On behalf of Junior Achievement of Greater Baton Rouge, I felt compelled to respond to The Advocate’s Oct. 12 article, “Dropout rate aid needed, PAR says.”

Junior Achievement has worked with Baton Rouge area students and educators for the past 56 years with programs in work readiness, financial literacy and entrepreneurship.

The statistics for our community regarding student dropouts are indeed a worthwhile focus for our community leaders. Studies show the reasons students decide to end their education without graduating are complex; however, one reason is students have a difficult time connecting what they learn in the classroom with their lives.

No one can deny the decision to end their education is a life-altering event for the student in limiting future workforce opportunities, knowledge, confidence and overall well-being. The impact on our local economy is also felt.

Every day, Junior Achievement works passionately in partnership with our dedicated network of business volunteers and educators. JA programs directly link classroom learning to real life.

Although the problem is large in scope, collaboration and optimism are key. Educators cannot meet this challenge alone; we can and must all participate to impact this reality. According to the CityStats report for Baton Rouge from 2010, more than 71 percent of people in our community said they volunteered in some way that year. A community must come together to address community challenges.

Junior Achievement volunteers have found success in the workforce and share their experiences and beliefs about education and business with students. JA reinforces the value of an education and the importance of educational attainment.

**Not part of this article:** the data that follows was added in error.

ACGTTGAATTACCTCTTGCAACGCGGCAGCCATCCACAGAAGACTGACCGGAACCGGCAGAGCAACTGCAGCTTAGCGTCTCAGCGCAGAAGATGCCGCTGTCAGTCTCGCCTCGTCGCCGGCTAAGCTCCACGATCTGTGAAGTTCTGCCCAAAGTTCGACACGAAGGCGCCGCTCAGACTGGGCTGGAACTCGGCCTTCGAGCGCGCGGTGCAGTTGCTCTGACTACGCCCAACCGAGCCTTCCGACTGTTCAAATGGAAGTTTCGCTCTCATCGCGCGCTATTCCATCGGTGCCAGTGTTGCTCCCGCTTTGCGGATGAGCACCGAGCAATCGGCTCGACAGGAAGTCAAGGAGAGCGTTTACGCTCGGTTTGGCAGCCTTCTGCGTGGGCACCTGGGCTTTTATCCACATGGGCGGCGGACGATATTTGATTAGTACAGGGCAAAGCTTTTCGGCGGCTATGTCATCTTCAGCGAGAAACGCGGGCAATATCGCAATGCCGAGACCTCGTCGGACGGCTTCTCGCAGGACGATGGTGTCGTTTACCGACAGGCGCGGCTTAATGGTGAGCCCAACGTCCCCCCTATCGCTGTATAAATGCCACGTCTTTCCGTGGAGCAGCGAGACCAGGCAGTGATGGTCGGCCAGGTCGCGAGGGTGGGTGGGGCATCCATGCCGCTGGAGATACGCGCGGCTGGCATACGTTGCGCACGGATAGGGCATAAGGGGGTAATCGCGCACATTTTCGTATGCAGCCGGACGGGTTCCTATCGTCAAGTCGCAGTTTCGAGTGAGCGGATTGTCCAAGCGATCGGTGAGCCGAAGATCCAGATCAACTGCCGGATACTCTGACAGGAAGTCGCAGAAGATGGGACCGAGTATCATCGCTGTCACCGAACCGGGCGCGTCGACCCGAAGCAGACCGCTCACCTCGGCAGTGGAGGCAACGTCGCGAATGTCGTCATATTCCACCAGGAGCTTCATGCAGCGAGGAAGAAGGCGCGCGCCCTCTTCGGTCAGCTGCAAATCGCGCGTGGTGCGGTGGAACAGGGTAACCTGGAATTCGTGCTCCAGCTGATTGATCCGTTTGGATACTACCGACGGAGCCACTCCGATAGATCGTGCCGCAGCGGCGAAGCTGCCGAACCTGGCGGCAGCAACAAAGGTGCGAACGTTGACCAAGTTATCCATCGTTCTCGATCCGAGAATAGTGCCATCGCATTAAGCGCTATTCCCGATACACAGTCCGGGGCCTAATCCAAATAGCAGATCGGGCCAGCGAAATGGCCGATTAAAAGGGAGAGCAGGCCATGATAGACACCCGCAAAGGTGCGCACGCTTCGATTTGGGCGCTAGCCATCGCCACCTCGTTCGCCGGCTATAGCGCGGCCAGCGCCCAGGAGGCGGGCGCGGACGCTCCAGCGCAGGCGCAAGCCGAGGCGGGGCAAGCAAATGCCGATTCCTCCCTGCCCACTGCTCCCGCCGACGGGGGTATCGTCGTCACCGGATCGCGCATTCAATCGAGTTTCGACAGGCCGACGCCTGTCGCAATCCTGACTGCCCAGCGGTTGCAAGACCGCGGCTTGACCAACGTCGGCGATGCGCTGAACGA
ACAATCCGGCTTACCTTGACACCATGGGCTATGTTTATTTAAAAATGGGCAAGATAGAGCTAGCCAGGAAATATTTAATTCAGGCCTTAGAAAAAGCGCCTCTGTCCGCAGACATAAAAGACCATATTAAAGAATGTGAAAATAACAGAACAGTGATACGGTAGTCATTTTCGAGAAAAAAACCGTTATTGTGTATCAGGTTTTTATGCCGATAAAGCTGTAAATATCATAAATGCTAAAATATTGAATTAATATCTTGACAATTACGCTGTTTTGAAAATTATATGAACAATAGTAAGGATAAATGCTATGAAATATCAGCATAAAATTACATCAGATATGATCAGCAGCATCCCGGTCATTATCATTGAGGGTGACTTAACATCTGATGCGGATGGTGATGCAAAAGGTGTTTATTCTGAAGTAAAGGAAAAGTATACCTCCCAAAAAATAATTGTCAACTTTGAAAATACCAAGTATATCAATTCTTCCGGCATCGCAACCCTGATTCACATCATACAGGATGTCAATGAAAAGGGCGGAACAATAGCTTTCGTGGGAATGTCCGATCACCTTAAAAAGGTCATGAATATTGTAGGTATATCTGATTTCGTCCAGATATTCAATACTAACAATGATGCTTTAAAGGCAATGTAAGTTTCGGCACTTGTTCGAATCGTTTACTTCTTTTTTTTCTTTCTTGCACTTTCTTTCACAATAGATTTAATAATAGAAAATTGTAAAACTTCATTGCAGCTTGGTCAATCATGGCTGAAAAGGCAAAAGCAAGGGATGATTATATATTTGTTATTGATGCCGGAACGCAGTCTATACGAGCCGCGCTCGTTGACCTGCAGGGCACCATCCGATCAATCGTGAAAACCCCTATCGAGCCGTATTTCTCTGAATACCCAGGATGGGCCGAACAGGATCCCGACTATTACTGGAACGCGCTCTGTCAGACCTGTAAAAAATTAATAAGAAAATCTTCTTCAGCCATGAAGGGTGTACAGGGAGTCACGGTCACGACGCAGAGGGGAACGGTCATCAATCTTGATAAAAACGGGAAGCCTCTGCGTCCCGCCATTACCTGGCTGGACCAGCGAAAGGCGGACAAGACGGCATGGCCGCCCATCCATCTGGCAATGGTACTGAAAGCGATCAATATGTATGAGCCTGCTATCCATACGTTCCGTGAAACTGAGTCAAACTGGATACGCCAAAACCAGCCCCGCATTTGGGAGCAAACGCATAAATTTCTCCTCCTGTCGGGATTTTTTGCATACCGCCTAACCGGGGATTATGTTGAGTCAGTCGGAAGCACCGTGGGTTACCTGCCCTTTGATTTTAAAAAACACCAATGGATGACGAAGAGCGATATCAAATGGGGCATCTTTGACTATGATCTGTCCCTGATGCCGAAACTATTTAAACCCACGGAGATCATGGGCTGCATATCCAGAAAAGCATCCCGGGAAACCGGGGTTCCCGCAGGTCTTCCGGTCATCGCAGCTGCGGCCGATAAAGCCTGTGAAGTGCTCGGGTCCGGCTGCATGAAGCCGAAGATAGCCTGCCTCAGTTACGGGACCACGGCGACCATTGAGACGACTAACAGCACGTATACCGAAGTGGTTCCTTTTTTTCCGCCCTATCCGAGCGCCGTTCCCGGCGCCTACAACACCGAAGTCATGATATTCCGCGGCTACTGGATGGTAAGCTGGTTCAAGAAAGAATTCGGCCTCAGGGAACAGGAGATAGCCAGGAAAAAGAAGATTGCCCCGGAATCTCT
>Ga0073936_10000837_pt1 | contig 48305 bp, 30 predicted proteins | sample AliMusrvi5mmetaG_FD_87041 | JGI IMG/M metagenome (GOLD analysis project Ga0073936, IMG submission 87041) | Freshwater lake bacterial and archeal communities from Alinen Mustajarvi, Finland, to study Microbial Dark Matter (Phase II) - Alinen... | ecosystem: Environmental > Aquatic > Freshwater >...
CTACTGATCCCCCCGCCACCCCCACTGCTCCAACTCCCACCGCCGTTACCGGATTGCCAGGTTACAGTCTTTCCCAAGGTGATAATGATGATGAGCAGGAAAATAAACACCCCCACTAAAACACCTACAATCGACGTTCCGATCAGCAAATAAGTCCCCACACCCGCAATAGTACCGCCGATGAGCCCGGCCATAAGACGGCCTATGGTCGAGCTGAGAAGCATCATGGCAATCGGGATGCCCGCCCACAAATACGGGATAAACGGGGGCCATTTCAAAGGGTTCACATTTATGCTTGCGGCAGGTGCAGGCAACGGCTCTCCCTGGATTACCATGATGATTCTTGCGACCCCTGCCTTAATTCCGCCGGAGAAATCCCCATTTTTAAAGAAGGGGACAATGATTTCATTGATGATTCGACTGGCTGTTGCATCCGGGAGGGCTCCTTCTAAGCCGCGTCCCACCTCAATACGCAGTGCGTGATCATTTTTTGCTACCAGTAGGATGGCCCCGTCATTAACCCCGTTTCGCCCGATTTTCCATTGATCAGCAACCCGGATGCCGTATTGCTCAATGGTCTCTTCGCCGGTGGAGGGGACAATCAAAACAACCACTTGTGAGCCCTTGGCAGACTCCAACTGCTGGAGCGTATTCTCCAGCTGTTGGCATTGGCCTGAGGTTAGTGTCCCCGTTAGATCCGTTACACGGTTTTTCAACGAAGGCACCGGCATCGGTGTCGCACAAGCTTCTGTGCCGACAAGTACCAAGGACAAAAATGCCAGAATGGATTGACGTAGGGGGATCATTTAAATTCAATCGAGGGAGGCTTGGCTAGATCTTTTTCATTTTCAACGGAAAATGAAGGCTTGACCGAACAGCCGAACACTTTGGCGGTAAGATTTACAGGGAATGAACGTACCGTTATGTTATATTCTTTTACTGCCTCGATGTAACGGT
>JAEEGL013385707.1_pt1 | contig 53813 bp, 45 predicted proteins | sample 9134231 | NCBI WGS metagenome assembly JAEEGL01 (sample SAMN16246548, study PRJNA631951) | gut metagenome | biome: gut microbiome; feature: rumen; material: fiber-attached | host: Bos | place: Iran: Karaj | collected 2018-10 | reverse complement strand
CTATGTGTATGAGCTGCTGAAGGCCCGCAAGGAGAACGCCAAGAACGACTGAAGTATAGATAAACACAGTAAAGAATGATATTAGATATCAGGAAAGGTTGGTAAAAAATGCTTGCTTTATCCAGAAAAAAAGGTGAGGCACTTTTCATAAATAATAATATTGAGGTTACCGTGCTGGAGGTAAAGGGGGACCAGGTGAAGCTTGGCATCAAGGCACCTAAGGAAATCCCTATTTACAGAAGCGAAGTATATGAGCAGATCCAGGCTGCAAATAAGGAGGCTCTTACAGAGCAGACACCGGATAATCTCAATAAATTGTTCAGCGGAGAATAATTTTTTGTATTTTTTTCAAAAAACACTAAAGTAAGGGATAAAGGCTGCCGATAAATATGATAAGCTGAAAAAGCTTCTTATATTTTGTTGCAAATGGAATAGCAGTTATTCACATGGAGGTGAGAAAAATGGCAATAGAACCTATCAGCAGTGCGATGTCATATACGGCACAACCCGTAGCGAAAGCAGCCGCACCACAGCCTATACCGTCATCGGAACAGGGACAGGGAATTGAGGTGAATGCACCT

In recent high school program evaluations, an average of eight out of 10 students report that Junior Achievement programs helped reinforce the importance of staying in school. Sixty-seven percent of JA alumni report that JA made them realize the importance of staying in school. In longitudinal studies, JA students were significantly more likely than their peers to believe they would graduate from high school, pursue postsecondary education and graduate from college.

We agree that commitment from our civic leaders to meet this challenge is necessary, but this is only one piece. The community can immediately influence our students’ beliefs about education through Junior Achievement and their own life experiences as a part of this community. Volunteers are critical connectors in helping students see their decisions about their education, its relevance and their own future possibilities.

Junior Achievement volunteerism is a way our community can make an impact in students’ beliefs about education.

Kathy Arnes, president

Junior Achievement of Greater Baton Rouge & Acadiana Inc.

Baton Rouge